Health IT, Hospitals

Redox adds first health system customer with Brigham Health deal in push to expand interoperability

“We’re eager to be better partners to our colleagues at digital health startups and large vendors alike,” said Dr. Adam Landman, Brigham and Women’s Hospital CIO.

Redox Engine, a health IT business focused on reducing the friction caused by hospitals integrating new technology and supporting interoperability, has tended to be paid by the health vendors that use its cloud-based API service to get in front of patients and clinicians. But the Madison, Wisconsin-based business is poised to expand that business model with the addition of its first hospital customer — Brigham Health, which includes Brigham and Women’s Hospital, Brigham and Women’s Faulkner Hospital, and Brigham and Women’s Physicians Organization.

The deal will centralize Brigham Health’s application integration strategy in the cloud, Skievaski noted in the news announcement.

Dr. Adam Landman, Brigham and Women’s Hospital Chief Information Officer, said the deal would help the institution work more efficiently with digital health startups and other health IT vendors.

“We’re eager to be better partners to our colleagues at digital health startups and large vendors alike,” Landman said. “This platform will allow us to efficiently and securely share information and data that are essential to supporting the development of novel technologies that have the potential to ultimately improve the care of our patients.”

The hope is that others will quickly follow. In a phone interview, Redox Cofounder and President Niko Skievaski said the company expects to roll out similar deals with other healthcare organizations it is currently in talks with, but could not offer a timeline for when those would-be customers would go live.

Looking back on the evolution of the business, Skievaski recalled that Gauss Surgical was its first customer, but has since expanded to work with more than 150 companies, all of them health IT vendors spanning digital health startups to more mature companies. Although it works with many health systems, it is by virtue of its health vendor customers.

“We have always spoken with health systems and we’ve built relationships there, but the app developers have always paid us,” Skievaski said. “We were not trying to change our [business] model but Brigham came to us,” and specifically approached its CTO James Lloyd.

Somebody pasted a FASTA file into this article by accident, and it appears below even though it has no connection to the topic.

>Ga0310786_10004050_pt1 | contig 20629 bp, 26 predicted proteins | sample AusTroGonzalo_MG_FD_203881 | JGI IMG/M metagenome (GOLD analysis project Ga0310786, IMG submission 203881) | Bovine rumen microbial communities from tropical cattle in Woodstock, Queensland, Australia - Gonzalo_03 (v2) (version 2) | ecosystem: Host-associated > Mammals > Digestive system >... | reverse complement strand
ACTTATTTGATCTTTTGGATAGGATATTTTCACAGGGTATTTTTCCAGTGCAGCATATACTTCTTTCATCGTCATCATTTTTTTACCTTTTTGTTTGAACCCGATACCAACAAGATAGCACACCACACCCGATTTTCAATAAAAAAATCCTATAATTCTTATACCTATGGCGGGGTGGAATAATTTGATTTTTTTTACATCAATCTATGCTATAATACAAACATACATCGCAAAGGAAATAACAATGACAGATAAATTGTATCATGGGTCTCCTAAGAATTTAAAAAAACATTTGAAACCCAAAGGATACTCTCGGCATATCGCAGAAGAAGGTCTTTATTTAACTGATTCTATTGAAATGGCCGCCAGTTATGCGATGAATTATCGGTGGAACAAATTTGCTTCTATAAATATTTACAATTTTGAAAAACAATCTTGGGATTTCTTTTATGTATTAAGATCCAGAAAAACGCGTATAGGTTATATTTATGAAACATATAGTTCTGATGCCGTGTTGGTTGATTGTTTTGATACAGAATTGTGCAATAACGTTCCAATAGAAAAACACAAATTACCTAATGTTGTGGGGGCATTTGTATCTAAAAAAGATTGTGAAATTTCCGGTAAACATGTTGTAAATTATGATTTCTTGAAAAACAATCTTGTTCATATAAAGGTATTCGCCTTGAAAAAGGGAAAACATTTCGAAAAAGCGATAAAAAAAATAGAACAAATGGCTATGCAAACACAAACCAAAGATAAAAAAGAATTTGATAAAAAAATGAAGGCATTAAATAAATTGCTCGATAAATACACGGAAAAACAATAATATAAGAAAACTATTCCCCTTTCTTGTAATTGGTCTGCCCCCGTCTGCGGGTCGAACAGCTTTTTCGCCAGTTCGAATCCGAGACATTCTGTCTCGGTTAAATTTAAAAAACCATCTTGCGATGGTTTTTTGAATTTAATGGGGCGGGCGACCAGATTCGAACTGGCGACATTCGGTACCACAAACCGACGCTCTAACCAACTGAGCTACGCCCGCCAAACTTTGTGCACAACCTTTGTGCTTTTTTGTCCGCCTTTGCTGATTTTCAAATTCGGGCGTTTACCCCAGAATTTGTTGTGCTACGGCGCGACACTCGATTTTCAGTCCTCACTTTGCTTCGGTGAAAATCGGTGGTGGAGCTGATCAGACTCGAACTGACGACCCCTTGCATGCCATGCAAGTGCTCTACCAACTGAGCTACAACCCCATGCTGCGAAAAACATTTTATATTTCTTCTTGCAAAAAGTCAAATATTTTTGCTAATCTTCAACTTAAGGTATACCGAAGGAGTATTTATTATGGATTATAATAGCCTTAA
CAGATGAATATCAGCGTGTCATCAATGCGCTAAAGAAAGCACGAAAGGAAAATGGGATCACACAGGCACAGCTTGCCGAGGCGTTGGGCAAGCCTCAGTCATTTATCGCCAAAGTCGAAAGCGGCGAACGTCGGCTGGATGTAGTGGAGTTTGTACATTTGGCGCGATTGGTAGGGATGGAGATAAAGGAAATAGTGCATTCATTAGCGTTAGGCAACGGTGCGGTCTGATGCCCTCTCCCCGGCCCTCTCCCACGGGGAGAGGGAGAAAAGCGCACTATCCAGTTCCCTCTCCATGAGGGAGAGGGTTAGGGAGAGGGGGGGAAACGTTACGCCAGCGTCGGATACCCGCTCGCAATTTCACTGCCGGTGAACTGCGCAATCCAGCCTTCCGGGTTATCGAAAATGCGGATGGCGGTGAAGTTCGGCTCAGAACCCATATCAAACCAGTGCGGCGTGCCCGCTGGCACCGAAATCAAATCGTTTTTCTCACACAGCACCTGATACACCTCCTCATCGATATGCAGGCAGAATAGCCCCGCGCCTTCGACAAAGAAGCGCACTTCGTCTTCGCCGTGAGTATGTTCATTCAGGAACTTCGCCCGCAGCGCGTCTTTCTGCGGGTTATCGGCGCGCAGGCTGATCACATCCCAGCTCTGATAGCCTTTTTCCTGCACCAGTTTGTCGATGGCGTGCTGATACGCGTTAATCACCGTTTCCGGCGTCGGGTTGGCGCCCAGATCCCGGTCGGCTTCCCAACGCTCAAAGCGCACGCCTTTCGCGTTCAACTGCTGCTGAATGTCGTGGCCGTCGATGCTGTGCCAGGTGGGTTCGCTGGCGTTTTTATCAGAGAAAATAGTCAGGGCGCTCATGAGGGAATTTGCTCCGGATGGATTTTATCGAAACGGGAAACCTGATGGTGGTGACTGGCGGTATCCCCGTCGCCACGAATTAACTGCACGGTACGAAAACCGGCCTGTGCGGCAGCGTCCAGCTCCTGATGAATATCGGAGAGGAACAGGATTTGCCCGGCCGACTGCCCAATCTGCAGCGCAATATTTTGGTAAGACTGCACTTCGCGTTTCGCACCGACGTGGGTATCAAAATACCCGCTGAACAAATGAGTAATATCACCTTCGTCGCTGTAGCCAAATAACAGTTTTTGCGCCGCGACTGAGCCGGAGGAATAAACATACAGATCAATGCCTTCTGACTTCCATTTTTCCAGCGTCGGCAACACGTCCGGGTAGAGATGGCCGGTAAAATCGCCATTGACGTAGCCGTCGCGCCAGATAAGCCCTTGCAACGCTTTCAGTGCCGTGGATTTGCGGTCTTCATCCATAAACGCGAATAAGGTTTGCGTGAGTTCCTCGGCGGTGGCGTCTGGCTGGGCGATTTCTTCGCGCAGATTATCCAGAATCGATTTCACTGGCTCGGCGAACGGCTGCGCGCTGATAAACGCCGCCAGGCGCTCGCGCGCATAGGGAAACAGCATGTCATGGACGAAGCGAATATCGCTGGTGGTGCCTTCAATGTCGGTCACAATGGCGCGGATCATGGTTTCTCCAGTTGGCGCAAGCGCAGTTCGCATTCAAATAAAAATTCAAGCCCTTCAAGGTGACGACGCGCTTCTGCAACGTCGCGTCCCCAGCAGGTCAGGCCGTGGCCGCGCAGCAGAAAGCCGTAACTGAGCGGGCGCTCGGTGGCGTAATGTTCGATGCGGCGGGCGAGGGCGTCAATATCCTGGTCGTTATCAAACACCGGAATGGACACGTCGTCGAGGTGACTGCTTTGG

Skievaski said he’s noticed a shift in how hospitals are thinking about technology integration in the past few years. The push and pull of health vendors working with health systems have frequently required entrepreneurs to pare down their vision to the point where their technology innovations only amount to introducing incremental changes, Skievaski noted in a blog post.  He also pointed out that the nature of the longer sales cycles in healthcare has meant that new technology integration can become a costly, time-consuming process for health systems and vendors.

They know they won’t be able to move the needle if they can’t figure out how to efficiently adopt technology that will bring transformative change. The shift to value-based care is applying further pressure to innovate. Taking on risk means efficiency is the name of the game. And as patients shop, differentiating by creating delightful (and often tech-enabled) experiences is becoming key to keeping patients engaged and within the network.

Now there is more thought about the hospital’s technical infrastructure and figuring out how to onboard new technology more efficiently to run pilots and more easily measure results.  Another priority is how to make sure their system is sophisticated enough to keep up with innovation to ensure efficient technology integration, Skievaski said.

The deal with Brigham and Women’s Hospital dovetails with changes the company has made in response to health systems. When Redox kicked off the year by closing a $9 million Series B round, Skievaski said at the time that the company would use the funding to add components to its platform in support of new health system enterprise users. He noted that the move reflected the evolution of the business to embrace more than the developers who originally accounted for many of its users.

Photo: chombosan, Getty Images